A rare find in the British National Archives may provide another piece of evidence discrediting China’s claim of historic rights to the disputed Paracel archipelago in the South China Sea.
After months of scouring the archives, British journalist-turned-scholar Bill Hayton came across a semi-official document indicating that until the late Qing Dynasty, Chinese authorities still didn’t consider the Paracel Islands part of China’s territory.
Hayton, author of “The Invention of China” (2020) and “South China Sea” (2014), discovered an 1899 translation of a letter in which the Zongli Yamen — equivalent to the foreign ministry — of the Qing Empire informed British officials that Chinese authorities could not accept liability for the looting of a ship’s cargo in the late 1890s in the Paracels.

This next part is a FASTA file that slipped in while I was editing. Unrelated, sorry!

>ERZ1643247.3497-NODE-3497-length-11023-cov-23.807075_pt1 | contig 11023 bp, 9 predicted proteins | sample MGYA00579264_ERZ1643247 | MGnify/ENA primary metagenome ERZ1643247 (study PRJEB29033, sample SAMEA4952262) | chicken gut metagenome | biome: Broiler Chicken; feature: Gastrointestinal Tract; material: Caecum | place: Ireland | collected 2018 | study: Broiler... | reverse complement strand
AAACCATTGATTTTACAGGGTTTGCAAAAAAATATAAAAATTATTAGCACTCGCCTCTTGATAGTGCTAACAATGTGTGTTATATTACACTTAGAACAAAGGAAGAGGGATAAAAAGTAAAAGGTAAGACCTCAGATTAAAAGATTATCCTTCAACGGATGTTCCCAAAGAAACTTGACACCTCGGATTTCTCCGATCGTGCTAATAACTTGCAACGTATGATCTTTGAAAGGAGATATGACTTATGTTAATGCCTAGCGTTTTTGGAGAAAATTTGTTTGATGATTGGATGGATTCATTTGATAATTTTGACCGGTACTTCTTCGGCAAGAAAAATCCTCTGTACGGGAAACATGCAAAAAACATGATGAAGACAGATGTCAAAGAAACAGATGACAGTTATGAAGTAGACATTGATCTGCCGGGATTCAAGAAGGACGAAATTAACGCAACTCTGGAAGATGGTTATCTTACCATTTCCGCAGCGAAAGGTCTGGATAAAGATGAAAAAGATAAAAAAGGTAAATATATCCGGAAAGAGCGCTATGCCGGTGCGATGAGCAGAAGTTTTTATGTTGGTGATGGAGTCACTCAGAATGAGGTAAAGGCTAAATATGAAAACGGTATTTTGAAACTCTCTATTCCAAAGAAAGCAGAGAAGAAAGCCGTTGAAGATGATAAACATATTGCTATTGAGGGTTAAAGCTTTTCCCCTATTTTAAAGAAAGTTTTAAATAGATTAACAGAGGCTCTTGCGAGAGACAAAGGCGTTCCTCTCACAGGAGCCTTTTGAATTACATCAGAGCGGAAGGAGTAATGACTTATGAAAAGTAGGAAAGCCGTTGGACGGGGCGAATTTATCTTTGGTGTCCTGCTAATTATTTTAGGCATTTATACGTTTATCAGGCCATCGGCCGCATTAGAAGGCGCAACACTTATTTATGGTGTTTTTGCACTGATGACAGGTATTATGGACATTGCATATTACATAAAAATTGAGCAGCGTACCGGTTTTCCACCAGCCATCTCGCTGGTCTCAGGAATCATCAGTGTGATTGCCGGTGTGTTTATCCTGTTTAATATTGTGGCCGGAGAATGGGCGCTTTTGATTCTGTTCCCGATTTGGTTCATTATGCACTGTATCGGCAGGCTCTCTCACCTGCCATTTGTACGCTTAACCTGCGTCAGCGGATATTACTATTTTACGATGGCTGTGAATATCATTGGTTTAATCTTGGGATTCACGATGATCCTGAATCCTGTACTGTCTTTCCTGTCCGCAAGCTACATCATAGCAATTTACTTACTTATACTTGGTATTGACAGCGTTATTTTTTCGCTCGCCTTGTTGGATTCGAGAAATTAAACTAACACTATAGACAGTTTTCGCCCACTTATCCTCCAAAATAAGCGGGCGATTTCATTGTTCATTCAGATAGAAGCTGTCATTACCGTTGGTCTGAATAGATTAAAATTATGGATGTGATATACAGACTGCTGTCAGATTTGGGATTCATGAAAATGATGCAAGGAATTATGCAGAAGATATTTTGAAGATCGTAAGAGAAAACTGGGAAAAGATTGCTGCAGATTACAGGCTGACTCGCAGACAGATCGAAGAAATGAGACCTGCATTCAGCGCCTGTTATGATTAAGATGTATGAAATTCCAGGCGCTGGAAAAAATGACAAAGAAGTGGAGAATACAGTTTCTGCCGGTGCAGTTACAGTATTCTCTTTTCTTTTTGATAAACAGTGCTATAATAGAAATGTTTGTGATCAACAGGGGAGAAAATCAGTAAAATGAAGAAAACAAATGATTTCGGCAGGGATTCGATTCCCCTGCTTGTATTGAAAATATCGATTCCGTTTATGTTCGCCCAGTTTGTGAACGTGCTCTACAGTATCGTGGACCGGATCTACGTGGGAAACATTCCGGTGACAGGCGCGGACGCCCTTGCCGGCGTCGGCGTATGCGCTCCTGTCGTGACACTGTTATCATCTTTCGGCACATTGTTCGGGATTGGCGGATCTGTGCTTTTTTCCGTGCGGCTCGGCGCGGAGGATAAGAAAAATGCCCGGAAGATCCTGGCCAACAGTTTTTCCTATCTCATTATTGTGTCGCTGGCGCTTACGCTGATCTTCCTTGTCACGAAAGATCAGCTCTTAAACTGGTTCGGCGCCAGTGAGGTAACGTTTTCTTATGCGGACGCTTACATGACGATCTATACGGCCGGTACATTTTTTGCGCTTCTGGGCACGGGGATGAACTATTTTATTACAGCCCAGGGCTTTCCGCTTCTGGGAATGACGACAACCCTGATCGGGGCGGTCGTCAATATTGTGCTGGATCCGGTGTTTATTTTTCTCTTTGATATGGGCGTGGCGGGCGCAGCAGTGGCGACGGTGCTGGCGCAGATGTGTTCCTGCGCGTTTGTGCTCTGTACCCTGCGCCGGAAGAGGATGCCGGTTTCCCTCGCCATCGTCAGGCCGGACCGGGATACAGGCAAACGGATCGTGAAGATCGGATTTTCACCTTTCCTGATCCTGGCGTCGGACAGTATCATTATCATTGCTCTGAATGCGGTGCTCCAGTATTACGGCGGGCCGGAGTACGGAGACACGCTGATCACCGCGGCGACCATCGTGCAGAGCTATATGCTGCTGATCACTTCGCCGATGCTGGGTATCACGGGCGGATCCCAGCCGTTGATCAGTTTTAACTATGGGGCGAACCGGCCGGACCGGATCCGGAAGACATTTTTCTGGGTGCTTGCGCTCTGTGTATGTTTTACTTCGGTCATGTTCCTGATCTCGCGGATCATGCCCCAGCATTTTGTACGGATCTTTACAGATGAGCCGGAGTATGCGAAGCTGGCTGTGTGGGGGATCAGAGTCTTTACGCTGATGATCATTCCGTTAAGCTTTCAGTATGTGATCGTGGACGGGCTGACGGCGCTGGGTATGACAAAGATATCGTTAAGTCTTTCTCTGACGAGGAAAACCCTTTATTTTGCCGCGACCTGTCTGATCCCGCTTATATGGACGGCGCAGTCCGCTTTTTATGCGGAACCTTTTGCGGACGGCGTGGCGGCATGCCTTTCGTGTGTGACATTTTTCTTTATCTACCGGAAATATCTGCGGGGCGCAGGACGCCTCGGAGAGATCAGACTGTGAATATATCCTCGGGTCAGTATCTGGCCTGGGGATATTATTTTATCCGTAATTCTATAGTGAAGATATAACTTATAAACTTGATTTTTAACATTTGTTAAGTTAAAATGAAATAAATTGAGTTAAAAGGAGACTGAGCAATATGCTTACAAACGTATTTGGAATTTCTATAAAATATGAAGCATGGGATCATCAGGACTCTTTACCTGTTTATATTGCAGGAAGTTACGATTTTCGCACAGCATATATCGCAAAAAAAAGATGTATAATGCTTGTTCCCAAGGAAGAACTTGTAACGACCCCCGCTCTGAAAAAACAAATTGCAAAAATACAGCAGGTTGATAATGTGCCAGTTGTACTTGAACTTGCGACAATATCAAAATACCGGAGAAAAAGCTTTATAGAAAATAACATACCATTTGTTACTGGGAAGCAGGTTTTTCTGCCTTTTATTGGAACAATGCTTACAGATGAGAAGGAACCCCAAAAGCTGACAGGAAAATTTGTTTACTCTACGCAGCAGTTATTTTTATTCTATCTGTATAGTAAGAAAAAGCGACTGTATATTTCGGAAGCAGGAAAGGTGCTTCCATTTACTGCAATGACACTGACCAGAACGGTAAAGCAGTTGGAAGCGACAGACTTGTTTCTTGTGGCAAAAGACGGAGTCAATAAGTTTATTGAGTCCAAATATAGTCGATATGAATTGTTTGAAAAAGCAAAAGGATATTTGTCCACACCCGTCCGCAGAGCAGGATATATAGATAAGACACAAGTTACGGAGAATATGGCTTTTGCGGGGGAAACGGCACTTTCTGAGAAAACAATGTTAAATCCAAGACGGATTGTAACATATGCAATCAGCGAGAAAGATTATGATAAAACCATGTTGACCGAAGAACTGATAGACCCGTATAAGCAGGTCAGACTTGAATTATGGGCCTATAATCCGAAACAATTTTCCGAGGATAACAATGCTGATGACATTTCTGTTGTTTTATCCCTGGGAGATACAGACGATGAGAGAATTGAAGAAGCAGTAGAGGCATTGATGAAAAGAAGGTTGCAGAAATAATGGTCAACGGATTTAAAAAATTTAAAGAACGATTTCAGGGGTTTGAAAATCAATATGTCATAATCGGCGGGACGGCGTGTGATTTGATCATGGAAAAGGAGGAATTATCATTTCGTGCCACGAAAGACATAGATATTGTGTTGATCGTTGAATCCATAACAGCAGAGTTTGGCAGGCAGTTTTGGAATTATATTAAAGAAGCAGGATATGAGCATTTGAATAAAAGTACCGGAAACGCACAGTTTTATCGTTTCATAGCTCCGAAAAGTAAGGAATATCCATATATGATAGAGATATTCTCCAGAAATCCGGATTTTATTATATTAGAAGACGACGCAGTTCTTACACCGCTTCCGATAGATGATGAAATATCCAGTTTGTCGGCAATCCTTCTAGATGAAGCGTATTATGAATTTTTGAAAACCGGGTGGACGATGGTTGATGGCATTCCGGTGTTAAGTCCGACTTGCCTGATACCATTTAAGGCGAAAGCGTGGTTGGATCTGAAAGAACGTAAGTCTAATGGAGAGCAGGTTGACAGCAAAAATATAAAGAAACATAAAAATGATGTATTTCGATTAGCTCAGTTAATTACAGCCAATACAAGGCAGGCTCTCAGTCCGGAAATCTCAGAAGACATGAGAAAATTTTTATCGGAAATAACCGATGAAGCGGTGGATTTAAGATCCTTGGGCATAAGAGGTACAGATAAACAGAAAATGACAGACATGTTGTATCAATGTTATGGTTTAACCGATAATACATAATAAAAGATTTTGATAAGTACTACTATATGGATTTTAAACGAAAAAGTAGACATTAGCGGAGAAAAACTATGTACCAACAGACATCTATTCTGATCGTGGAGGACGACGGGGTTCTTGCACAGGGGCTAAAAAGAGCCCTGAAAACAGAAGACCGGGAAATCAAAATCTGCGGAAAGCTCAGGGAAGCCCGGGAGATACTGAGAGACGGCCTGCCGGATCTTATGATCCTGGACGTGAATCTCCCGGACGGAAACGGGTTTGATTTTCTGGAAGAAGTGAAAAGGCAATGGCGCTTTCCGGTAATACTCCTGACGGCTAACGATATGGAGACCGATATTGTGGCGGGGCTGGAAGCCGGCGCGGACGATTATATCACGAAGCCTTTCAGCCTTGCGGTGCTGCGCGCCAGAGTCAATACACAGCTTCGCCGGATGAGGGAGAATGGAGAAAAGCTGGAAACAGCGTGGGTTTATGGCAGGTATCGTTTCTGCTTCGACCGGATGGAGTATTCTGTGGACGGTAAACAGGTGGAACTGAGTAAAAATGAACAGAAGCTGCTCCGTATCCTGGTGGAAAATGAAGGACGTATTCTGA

The letter refers to the so-called “Bellona copper case” where the German ship Bellona was wrecked in the archipelago a few years earlier and the copper cargo it was transporting was stolen by Chinese fishermen.
The Chinese government “refused compensation” for the British-insured copper because the islands were “high seas” and were not Chinese territory.